In the first week of July, I went to my first writing conference, the annual LA conference with the Society of Children’s Books Writers and Illustrators (SCBWI.)
And holy cow, did I learn. I learned so much I feel as though my head will never stop spinning.
As I decompress, refine my goals, and stare at my revision to-do list with creeping horror, I wanted to share what I learned with you.
1. Publishing takes time
This one is pretty obvious, so I’m a bit embarrassed to say that I had completely unrealistic expectations about publishing before I went to the conference.
I was under the misguided impression that you pitch your novel to an agent, then an editor, and get a contract lickety-split.
What can I say? I’m a noob!
The more realistic road to publishing goes something like this:
- Write a terrible manuscript.
- Write three more terrible manuscripts.
- Join a critique group, get your manuscript torn to shreds, and slowly revise.
- Pitch your book to an agent. Get your first rejection.
- Pitch your book to fifty more agents.
- Swallow the rejections, learn from them, and keep going.
- Write another manuscript.
- Work on your craft.
- Pitch again. Get rejected again.
- Pitch again. And something finally clicks.
Or, as Kwame Alexander said,
“Dribble, fake, shoot, miss,
Dribble, fake, shoot, miss,
Dribble, fake, shoot, miss,
Dribble, fake, shoot, swish.”
For some reason, I thought that writing was exempt from the rule that you have to work hard to succeed. I knew that I should practice writing every day, but I mistakenly believed that I wasn’t far off from being published myself. (Yikes!)
Now I know that writing is like any other career—you have to put in hours, days, months, years of your craft in order to grow and hone your skills. (I’m kicking myself for thinking otherwise.)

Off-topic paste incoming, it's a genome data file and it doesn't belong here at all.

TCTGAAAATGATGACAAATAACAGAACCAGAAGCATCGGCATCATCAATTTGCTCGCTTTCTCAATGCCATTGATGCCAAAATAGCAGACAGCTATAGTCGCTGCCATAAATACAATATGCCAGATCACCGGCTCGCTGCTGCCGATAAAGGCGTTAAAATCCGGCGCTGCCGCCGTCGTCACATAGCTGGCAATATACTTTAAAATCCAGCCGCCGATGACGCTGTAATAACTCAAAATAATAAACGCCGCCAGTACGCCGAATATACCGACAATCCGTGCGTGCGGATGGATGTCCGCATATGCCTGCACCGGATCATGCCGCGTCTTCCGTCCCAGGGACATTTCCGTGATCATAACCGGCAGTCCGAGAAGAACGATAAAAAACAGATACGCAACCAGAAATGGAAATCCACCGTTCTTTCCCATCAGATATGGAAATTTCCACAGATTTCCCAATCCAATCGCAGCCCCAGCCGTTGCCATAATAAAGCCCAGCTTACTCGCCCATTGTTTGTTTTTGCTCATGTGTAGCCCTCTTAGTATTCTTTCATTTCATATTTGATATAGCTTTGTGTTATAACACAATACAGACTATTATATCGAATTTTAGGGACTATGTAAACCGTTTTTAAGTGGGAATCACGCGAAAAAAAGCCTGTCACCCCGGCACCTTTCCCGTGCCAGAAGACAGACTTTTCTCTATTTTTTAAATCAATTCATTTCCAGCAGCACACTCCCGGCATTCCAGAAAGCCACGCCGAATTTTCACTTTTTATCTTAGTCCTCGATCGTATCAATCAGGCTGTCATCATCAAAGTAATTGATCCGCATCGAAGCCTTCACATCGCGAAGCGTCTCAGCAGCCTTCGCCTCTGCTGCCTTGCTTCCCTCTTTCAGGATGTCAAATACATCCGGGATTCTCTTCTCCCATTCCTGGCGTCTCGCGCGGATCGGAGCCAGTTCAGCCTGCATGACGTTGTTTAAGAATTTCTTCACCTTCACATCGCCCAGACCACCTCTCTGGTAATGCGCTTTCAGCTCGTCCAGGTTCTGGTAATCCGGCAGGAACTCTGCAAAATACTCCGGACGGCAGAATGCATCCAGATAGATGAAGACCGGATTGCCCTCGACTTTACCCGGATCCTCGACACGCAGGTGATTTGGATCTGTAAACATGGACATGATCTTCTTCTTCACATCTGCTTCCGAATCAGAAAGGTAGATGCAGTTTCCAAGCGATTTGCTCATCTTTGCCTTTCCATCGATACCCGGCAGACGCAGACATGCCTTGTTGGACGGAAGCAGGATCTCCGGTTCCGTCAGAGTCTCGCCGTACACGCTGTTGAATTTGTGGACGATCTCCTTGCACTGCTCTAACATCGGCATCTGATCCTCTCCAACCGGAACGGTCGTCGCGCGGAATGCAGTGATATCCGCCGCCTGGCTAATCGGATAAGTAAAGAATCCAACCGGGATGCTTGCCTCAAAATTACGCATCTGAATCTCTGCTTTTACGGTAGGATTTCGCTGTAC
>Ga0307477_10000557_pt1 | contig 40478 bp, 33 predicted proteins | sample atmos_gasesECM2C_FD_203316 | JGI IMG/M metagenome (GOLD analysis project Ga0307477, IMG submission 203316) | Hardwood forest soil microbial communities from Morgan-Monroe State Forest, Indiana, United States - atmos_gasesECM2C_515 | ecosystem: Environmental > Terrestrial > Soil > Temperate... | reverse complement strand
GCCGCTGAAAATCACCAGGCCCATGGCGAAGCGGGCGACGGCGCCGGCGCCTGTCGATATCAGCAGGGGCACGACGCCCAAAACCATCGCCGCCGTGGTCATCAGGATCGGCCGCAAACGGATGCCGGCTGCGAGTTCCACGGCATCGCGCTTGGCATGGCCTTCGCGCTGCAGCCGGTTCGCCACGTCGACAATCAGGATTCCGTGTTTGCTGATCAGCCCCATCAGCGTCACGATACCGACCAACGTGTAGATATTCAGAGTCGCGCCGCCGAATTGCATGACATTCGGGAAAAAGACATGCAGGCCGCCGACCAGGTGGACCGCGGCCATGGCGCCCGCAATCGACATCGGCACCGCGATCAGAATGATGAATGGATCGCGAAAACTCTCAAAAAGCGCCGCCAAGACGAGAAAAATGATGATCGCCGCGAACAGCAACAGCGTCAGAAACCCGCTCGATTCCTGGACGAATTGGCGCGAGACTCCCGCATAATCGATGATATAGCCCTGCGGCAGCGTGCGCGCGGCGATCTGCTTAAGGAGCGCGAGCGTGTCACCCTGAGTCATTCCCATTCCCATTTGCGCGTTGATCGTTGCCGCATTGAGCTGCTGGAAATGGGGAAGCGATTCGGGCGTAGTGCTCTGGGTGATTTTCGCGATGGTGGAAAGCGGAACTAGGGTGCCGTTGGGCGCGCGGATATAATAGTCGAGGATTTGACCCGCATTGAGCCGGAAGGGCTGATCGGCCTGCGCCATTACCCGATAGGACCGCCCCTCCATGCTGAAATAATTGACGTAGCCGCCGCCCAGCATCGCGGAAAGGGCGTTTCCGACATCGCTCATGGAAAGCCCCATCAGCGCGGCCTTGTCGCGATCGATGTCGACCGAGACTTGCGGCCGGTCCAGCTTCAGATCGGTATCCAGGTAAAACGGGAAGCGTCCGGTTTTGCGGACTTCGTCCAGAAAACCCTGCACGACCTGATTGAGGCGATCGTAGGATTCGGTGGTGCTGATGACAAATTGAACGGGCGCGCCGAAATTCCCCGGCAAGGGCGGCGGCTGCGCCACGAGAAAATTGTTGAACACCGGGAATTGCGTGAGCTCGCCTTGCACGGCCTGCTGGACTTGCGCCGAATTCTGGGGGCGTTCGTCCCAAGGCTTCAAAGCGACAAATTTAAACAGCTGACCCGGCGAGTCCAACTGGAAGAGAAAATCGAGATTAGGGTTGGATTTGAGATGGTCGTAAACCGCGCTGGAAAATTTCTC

I had somewhat of a paradigm shift at the conference—after hearing story after story of how many years it took to become published, how many first drafts and abandoned manuscripts and new ideas and query letters—my brain went from a fixed mindset to a growth mindset.
If you’re unfamiliar, a fixed mindset is a worldview based on the idea that talent is fixed from birth and you can never master a task, subject, or activity that you’re not naturally good at. On the contrary, a growth mindset stems from the belief that nothing is fixed, and with enough practice, you can learn and improve your skills in any area.
I’ve read about growth mindset before, but I’d never seen it demonstrated so clearly in my life. Now I’m looking forward to growing my skills and cultivating my craft. It’s going to be a long journey!
2. It’s all subjective
Publishing is a subjective industry. Our tastes are different, and what may work for one editor or agent may leave another unimpressed. Oftentimes, editors are looking for specific types of stories or just don’t open your query letter at the right time.
If your manuscript is rejected, part of the reason may be personal preference or just plain bad timing. Of course, there’s always room to improve, but a rejection is not necessarily a blanket judgment on your writing skills. The authors who succeed in getting published are the ones who persist despite rejection and continue submitting their work to agents and editors.
3. You need a thick skin, wine, and friends
I absolutely loved seeing all the deep friendships and connections at the conference—people who’ve walked alongside one another for years. They’ve pushed each other through hard times, been there in the dark times, and popped bottles of champagne in the joyous times.